- About this Journal ·
- Abstracting and Indexing ·
- Aims and Scope ·
- Annual Issues ·
- Article Processing Charges ·
- Author Guidelines ·
- Bibliographic Information ·
- Citations to this Journal ·
- Contact Information ·
- Editorial Board ·
- Editorial Workflow ·
- Free eTOC Alerts ·
- Publication Ethics ·
- Recently Accepted Articles ·
- Reviewers Acknowledgment ·
- Submit a Manuscript ·
- Subscription Information ·
- Table of Contents
Advances in Mechanical Engineering
Volume 2013 (2013), Article ID 186056, 8 pages
Numerical Simulation of Section Systems in the Pelamis Wave Energy Converter
1Fujian Province Key Laboratory of Energy Cleaning Utilization and Development, Jimei University, Xiamen 361021, China
2Cleaning Combustion and Energy Utilization Research Center of Fujian Province, Jimei University, Xiamen 361021, China
Received 28 June 2013; Revised 13 September 2013; Accepted 13 September 2013
Academic Editor: Fabrizio Marignetti
Copyright © 2013 Hongzhou He et al. This is an open access article distributed under the Creative Commons Attribution License, which permits unrestricted use, distribution, and reproduction in any medium, provided the original work is properly cited.
The working principle of the Pelamis wave energy converter is described in this paper. The sectional size suitable for the outside sea of Xiamen Bay is redesigned according to the Froude and Strouhal similarity criteria. The swing angles, hydrodynamic coefficients, and wave exciting forces are calculated based on the AQWA hydrodynamic software and the average outside sea condition of Xiamen Bay. It is concluded that the Pelamis after redesigned by the Froude and Strouhal similarity criteria can run better in the outside sea area of Xiamen Bay. The three sections indirectly contacted with the fixed axis have larger swing angles. The wave period and height affect the speed of the response of the section and its swing angle range, respectively. The larger the total forces, the larger the swing angles. The wave circular frequency has a greater effect on the added mass and the wave exciting force than on the radiation damping; the heave added mass and the heave wave exciting force will become smaller when the heave radiation damping becomes larger with the increase of the wave circular frequency.
Power generation is the main wave utilization style. Many countries paid great attention to the wave utilization technologies. Britain has built oscillating-water column wave power station and Pelamis wave energy converter [1, 2]. Most of the oscillating-water column wave power stations are limited to be built off shore at the present stage. This technology is not stable enough to be utilized in deep sea conditions. Japan has focused on Mighty whale wave power boat and pendular type machines [3, 4]. Its Pendulum power generation device holds high energy conversion efficiency but low power efficiency. Meanwhile, it needs high initial investment and is easy to be damaged. Norway has studied Tapchan wave energy converter . However, their device is highly related to the local geography. The Pelamis wave energy converter is of high stability and adapting to harsh environment and is concerned by many experts and scholars. Correspondingly, its generated electricity has been supplied to the grid network . Pelamis wave energy converter has developed two generations of machines: the Pelamis P1 and the Pelamis P2. The Pelamis P2 is developed on the basis of the Pelamis P1. So a lot of significant design has been improved and it has higher efficiency than the Pelamis P1.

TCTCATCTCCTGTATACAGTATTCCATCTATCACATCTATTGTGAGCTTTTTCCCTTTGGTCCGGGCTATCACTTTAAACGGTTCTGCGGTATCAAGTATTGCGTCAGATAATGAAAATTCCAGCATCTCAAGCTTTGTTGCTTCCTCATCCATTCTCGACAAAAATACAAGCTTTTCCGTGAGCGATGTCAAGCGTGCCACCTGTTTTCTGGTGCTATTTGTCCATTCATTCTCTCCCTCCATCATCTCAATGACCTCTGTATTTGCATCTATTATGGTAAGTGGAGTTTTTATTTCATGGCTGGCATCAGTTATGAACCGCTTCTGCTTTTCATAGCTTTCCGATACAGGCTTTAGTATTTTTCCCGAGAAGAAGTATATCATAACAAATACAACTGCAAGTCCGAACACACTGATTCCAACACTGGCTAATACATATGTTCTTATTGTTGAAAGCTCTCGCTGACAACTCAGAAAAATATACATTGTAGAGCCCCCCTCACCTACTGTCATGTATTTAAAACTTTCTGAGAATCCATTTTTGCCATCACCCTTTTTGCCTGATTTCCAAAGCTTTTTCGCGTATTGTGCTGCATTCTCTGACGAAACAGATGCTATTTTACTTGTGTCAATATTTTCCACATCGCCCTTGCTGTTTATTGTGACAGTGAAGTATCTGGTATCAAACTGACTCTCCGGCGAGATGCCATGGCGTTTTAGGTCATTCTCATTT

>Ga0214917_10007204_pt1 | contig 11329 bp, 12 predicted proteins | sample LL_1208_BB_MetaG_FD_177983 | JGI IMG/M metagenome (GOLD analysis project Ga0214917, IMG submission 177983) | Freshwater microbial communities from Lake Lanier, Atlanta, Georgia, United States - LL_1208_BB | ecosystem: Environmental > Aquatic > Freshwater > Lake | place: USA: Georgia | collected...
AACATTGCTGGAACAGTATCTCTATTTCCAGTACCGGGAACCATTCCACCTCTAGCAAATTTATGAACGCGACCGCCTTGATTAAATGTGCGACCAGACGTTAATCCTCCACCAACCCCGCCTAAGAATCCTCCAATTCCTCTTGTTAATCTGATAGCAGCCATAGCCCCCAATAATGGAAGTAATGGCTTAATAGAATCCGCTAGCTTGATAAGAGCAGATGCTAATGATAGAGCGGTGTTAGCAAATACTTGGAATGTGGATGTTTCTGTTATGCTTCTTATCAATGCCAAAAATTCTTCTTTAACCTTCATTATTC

Considering the advantages mentioned above, it is of high significance to explore its performance in China’s sea conditions. So the purpose of this paper is to analyze whether the Pelamis after redesigning by the Froude and Strouhal similarity criteria can achieve better performance in the outside sea condition of Xiamen Bay and to study the factors affecting its performance. The size of the sections based on the average sea condition of the outside sea area of Xiamen Bay is designed and the operating conditions of Pelamis wave energy converter are described. Meanwhile, the four-section swing angles, hydrodynamic coefficients, total forces, and wave exciting forces are calculated, respectively.
2. The Pelamis Wave Energy Converter
2.1. The Constitute of the Pelamis Wave Energy Converter
Although the Pelamis P2 has more outstanding feature than Pelamis P1 in Europe, no research has been done on their performance in China’s sea conditions. The present research is based on the Pelamis P1 machine. The prototype was 120 m in length, 3.5 m in diameter, and comprised of four tubes sections linked by three short power conversion modules . The power conversion modules are joined to the tubes, which are used to convert wave energy into hydraulic energy.
Each machine requires its own individual mooring spread consisting of some main moorings and a yaw restraint line. The main moorings consist of a number of anchors connected to a central point. The yaw restrain line is a simple single anchor and mooring line configuration. The latter make the Pelamis always in the optimum orientation. There is scope for neighboring mooring spreads to share anchor points, depending on the anchoring techniques employed at the site. The Pelamis mooring spread has been designed to minimize its footprint area, allowing the highest concentration of MW capacity to seabed space and reducing infrastructure costs. The power take-off system includes hydraulic cylinders, motors, generators, reservoirs, accumulators, and associated piping and wiring, which are assembled in the tube section and have capability to isolate various parts of the system remotely.
2.2. Working Principle of the Pelamis Wave Energy Converter
The working principle of the Pelamis wave energy converter is shown in Figure 1. The longitudinal direction of Pelamis is perpendicular to the traveling direction of the waves, which will be ups and downs with the wave when they have effect on the section. This motion will cause the hydraulic cylinder to produce water pressure and to pass through the valve. Then it will push the hydraulic piston in hydraulic cylinder to produce a reciprocating motion. And finally, power generator is driven. In addition, Pelamis will dive into the sea when encountering high intensity wave.